Now is the time to strengthen and foster the remembrance of the Holocaust in order to safeguard the future of remembrance. We need visible signs, symbols, and memorials in the middle of our city squares, to stand as a pillars for sustained future remembrance.

Still, we must keep in mind that monuments can never replace the testimonials of survivors. Not even words cannot describe the inhuman dimension of the Holocaust -how could a monument made of inanimate material convey this tragedy and pain?

The new memorial in Würzburg shows us that we still have not yet fully come to terms with history. In particular, Bavarian Commissioner for Combating Antisemitism Ludwig Spaenle’s description of the memorial as proof that both German state and society stand in solidarity with the Jews left me wondering, was this display built just for us Jews? Do we need another monument to remind us of the persecution and fate of our people? As a Jew in Germany, I often feel like I myself am a living memorial, a historic relic of flourishing Jewish past in Germany, the rebirth of which is sheer proof that good ultimately did defeat evil.

Memorials as authentic sites are essential for Holocaust education, and for the critical acknowledgment that the Holocaust took place at the very center of German cities and society. 

That said, it is time that politicians and others stop thinking that these memorials must be built to commemorate murdered Jews in order to please living Jews. 

It is not we, Jews, who need memorials to the Holocaust. We carry these memorial sites with us daily, in our personal stories, our familial experiences, in our minds and in our hearts.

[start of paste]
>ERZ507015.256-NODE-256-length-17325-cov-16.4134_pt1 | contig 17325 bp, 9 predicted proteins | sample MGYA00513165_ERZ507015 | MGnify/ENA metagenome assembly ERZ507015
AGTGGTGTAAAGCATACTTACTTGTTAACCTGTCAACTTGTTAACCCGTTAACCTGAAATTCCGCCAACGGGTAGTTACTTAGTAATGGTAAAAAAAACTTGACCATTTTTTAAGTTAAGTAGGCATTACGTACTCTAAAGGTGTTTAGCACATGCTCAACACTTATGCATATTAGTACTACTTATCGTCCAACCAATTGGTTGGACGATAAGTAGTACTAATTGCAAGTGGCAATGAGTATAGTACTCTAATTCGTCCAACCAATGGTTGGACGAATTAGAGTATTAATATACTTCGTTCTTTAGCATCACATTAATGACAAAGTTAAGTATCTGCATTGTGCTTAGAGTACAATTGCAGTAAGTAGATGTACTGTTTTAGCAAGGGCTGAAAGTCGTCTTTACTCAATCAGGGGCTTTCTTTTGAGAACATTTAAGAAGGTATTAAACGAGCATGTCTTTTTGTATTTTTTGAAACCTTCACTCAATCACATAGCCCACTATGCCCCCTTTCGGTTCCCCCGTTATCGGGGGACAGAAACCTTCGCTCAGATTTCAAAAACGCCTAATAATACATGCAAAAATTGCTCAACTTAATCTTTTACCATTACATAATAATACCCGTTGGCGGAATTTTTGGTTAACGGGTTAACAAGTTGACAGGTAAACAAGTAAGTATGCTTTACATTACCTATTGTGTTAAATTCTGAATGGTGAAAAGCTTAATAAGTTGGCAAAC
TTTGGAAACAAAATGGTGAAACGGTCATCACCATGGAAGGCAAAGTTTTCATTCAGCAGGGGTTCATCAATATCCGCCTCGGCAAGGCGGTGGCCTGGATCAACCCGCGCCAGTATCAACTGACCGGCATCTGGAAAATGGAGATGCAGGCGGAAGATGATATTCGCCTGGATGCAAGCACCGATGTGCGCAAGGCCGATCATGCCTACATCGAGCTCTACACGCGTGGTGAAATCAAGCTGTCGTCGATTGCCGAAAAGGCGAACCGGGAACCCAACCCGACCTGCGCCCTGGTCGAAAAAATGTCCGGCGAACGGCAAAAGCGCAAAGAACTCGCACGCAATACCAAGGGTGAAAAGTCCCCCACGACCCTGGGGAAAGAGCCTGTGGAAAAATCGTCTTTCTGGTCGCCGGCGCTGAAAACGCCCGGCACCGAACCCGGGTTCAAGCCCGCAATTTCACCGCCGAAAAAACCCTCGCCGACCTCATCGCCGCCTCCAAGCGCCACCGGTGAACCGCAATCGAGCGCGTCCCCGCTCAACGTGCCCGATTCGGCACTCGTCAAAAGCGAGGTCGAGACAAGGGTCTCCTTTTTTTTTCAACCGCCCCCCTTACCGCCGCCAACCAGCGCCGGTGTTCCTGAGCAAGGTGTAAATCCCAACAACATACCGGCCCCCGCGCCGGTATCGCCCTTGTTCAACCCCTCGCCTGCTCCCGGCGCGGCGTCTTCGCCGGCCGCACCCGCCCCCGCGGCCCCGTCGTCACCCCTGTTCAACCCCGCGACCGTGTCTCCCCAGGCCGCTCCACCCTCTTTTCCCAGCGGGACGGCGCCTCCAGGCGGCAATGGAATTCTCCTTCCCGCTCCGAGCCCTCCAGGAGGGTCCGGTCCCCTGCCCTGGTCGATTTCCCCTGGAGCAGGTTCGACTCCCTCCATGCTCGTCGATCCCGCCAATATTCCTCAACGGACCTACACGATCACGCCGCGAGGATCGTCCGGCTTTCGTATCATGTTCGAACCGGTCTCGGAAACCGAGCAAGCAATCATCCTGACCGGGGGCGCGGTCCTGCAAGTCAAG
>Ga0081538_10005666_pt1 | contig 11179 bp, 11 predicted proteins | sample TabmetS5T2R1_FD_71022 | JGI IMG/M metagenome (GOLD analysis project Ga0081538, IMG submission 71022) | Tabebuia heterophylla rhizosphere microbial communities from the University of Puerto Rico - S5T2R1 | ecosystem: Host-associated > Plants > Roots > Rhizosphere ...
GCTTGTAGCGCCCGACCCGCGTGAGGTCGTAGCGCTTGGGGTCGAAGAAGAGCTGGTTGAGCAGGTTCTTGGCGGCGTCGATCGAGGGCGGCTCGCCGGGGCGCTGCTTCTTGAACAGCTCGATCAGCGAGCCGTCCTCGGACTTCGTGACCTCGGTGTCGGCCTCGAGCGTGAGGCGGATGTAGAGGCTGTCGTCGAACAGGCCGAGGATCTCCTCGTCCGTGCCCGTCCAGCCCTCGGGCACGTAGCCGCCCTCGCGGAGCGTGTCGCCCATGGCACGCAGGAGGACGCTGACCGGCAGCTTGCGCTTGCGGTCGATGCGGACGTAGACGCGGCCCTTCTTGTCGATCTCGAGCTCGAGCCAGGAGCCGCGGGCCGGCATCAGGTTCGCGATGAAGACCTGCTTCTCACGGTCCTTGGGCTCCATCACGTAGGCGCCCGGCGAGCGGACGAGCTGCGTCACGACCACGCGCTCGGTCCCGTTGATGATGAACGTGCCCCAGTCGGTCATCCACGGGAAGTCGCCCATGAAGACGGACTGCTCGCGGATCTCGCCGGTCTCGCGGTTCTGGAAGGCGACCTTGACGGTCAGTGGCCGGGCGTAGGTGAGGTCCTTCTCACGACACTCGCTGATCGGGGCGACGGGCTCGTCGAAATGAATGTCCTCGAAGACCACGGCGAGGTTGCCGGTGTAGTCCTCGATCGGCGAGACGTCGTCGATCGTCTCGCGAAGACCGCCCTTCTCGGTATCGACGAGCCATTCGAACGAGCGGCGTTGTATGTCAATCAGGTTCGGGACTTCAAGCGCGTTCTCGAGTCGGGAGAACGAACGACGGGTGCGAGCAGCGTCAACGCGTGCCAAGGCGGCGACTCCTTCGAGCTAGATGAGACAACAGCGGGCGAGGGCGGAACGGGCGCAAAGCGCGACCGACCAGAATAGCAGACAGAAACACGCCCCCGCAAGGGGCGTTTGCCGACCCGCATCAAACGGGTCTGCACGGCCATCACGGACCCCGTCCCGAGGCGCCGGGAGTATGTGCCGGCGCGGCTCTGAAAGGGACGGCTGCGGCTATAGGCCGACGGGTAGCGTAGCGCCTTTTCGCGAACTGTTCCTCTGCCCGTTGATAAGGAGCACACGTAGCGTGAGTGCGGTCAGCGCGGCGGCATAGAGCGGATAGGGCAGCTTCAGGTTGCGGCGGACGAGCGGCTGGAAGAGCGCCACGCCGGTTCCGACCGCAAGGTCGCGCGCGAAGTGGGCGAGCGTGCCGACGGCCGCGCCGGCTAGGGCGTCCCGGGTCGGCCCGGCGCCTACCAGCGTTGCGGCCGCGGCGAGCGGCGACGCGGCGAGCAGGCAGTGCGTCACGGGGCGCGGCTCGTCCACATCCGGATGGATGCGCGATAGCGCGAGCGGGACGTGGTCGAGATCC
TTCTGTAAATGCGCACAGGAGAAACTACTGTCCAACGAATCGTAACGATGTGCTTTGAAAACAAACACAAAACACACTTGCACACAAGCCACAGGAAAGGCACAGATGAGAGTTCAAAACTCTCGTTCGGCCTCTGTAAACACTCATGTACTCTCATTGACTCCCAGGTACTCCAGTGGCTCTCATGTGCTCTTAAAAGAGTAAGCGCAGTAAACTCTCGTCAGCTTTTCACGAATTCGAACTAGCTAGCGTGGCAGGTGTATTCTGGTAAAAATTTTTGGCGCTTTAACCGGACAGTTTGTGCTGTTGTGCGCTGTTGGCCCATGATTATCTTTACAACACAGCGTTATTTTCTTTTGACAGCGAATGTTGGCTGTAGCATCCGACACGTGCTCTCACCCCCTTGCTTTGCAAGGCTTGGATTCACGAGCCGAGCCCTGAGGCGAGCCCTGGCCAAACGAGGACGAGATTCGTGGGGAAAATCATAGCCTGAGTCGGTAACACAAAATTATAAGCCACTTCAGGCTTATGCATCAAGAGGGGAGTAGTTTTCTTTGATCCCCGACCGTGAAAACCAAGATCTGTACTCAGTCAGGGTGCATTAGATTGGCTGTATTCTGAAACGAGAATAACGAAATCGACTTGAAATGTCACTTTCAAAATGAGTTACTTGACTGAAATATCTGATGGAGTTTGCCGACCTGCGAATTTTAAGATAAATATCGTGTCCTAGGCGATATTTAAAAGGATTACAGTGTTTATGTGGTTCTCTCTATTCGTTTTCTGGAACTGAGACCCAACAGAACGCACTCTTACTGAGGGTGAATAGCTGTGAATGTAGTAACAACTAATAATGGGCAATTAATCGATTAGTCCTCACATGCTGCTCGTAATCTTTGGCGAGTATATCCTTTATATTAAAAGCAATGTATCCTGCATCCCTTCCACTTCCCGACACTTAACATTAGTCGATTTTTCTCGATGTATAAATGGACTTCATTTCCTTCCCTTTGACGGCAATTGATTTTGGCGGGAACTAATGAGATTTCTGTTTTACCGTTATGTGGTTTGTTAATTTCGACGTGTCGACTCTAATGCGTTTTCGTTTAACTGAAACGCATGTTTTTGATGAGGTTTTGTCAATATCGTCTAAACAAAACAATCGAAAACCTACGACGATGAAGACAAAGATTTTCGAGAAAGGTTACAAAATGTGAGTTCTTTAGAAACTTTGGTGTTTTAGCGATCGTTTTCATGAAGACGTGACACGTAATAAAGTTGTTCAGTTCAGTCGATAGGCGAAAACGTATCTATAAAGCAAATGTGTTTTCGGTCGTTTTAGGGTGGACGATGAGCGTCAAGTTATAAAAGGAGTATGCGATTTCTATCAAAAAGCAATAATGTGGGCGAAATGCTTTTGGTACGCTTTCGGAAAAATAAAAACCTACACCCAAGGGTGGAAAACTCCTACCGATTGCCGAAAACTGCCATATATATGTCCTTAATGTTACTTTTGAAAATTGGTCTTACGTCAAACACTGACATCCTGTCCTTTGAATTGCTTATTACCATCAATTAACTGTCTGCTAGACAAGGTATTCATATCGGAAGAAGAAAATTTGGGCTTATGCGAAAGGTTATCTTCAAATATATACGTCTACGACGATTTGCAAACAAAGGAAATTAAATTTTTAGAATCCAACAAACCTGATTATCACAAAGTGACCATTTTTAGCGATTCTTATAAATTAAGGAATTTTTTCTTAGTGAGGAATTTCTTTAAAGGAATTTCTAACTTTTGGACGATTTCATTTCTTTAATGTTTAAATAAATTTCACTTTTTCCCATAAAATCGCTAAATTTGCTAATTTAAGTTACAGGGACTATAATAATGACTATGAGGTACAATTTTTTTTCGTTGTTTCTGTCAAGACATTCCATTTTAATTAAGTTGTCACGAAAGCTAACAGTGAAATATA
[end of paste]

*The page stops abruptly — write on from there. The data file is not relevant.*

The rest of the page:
These memorials are meant for German society as a whole, of which the Jewish citizens are a part. Remembering the Holocaust is not an expression of solidarity with Jews, but rather an embrace of our collective responsibility toward the future of our society.

It has been said for decades that Jews in Germany are constantly sitting, metaphorically speaking, on our suitcases, uncertain of how long we will stay, and always prepared to leave.

But the younger generation of Jews long decided to unpack these suitcases, as a matter of course. Given the new rise of antisemitism, we must ensure that these suitcases remain unpacked, and that our place in German society stay firmly folded and secure. Consequently, all of society must learn the lessons of the past and combat all forms of antisemitism.

Standing in front of the empty suitcases on display in Würzburg, I wonder, what might they once have contained? Children’s toys, clothing, Judaica – this is certain, but above all, I have to think that these suitcases were filled with dreams, with yearnings, and with hopes for the future. Anticipation of milestones and occasions that never came to pass. All that remains is emptiness. 

And now, nearly eight decades after the end of the Holocaust, it is our duty to change this emptiness, to shift it into something meaningful. It is our duty, as Jews, to live a proud and secure Jewish life in Germany, and to remember the many lives snuffed in ash, out of which we – the Jewish community of today – have risen.

Micky Fuhrmann is a member of the flagship program of the World Jewish Congress, the WJC Jewish Diplomatic Corps, a worldwide network of Jewish young professionals acting in the fields of diplomacy and public policy.

For more information on the memorial, visit